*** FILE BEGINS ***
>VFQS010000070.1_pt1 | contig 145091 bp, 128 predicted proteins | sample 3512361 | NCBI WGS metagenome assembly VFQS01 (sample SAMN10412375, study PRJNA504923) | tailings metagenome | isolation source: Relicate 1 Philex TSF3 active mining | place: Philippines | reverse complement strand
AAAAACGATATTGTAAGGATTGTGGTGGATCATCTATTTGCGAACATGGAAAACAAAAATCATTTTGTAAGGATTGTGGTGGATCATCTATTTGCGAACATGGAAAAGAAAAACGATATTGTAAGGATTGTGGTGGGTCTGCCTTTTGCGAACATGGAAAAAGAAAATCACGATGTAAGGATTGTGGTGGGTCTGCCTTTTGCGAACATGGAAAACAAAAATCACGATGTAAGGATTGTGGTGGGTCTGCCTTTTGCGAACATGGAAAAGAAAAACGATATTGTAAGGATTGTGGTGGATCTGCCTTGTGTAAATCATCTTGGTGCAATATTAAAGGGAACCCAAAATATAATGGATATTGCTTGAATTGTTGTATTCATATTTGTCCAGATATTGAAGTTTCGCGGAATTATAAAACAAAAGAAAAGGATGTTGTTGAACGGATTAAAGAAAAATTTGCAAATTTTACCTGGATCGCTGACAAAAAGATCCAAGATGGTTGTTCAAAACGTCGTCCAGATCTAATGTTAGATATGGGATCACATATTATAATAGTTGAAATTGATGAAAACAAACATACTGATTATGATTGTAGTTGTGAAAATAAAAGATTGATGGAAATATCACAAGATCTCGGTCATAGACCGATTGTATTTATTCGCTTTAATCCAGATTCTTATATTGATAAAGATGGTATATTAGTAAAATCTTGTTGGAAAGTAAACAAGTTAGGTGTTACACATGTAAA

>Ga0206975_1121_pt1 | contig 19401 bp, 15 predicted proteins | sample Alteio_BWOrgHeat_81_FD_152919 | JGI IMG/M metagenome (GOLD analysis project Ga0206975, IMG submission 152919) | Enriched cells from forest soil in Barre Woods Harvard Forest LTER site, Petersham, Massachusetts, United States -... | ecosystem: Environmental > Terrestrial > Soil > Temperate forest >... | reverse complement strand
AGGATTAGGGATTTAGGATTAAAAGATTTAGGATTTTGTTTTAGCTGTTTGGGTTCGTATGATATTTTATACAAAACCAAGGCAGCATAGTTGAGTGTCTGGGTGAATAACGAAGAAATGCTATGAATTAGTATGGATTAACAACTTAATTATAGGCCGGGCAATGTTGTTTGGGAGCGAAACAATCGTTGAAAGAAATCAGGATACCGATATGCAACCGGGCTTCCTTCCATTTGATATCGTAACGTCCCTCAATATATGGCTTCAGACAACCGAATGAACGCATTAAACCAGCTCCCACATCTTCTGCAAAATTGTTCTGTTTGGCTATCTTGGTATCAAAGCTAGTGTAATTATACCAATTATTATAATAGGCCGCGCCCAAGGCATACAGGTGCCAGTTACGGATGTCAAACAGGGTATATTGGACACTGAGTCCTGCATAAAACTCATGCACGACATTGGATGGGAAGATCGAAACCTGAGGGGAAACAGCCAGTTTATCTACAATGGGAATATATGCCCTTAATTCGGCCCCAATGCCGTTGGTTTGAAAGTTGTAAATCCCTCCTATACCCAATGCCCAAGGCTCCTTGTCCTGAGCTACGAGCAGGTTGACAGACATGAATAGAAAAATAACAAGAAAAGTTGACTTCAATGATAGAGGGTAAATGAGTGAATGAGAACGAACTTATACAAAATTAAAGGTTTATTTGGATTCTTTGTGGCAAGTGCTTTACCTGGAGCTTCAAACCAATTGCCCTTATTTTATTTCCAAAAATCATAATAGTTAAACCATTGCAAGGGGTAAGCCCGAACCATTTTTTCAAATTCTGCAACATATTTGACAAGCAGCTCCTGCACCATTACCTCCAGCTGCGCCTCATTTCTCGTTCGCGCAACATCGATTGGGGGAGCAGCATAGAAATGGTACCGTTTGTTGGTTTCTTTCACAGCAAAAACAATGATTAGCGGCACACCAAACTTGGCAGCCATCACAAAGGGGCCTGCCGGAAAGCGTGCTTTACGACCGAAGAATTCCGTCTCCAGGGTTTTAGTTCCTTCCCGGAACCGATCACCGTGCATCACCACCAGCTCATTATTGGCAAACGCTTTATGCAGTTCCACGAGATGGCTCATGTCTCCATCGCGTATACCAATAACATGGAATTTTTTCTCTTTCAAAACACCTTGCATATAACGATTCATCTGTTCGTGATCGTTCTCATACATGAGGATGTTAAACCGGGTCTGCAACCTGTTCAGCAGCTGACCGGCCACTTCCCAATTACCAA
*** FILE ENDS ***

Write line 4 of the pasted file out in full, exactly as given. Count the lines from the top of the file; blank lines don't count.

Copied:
AGGATTAGGGATTTAGGATTAAAAGATTTAGGATTTTGTTTTAGCTGTTTGGGTTCGTATGATATTTTATACAAAACCAAGGCAGCATAGTTGAGTGTCTGGGTGAATAACGAAGAAATGCTATGAATTAGTATGGATTAACAACTTAATTATAGGCCGGGCAATGTTGTTTGGGAGCGAAACAATCGTTGAAAGAAATCAGGATACCGATATGCAACCGGGCTTCCTTCCATTTGATATCGTAACGTCCCTCAATATATGGCTTCAGACAACCGAATGAACGCATTAAACCAGCTCCCACATCTTCTGCAAAATTGTTCTGTTTGGCTATCTTGGTATCAAAGCTAGTGTAATTATACCAATTATTATAATAGGCCGCGCCCAAGGCATACAGGTGCCAGTTACGGATGTCAAACAGGGTATATTGGACACTGAGTCCTGCATAAAACTCATGCACGACATTGGATGGGAAGATCGAAACCTGAGGGGAAACAGCCAGTTTATCTACAATGGGAATATATGCCCTTAATTCGGCCCCAATGCCGTTGGTTTGAAAGTTGTAAATCCCTCCTATACCCAATGCCCAAGGCTCCTTGTCCTGAGCTACGAGCAGGTTGACAGACATGAATAGAAAAATAACAAGAAAAGTTGACTTCAATGATAGAGGGTAAATGAGTGAATGAGAACGAACTTATACAAAATTAAAGGTTTATTTGGATTCTTTGTGGCAAGTGCTTTACCTGGAGCTTCAAACCAATTGCCCTTATTTTATTTCCAAAAATCATAATAGTTAAACCATTGCAAGGGGTAAGCCCGAACCATTTTTTCAAATTCTGCAACATATTTGACAAGCAGCTCCTGCACCATTACCTCCAGCTGCGCCTCATTTCTCGTTCGCGCAACATCGATTGGGGGAGCAGCATAGAAATGGTACCGTTTGTTGGTTTCTTTCACAGCAAAAACAATGATTAGCGGCACACCAAACTTGGCAGCCATCACAAAGGGGCCTGCCGGAAAGCGTGCTTTACGACCGAAGAATTCCGTCTCCAGGGTTTTAGTTCCTTCCCGGAACCGATCACCGTGCATCACCACCAGCTCATTATTGGCAAACGCTTTATGCAGTTCCACGAGATGGCTCATGTCTCCATCGCGTATACCAATAACATGGAATTTTTTCTCTTTCAAAACACCTTGCATATAACGATTCATCTGTTCGTGATCGTTCTCATACATGAGGATGTTAAACCGGGTCTGCAACCTGTTCAGCAGCTGACCGGCCACTTCCCAATTACCAA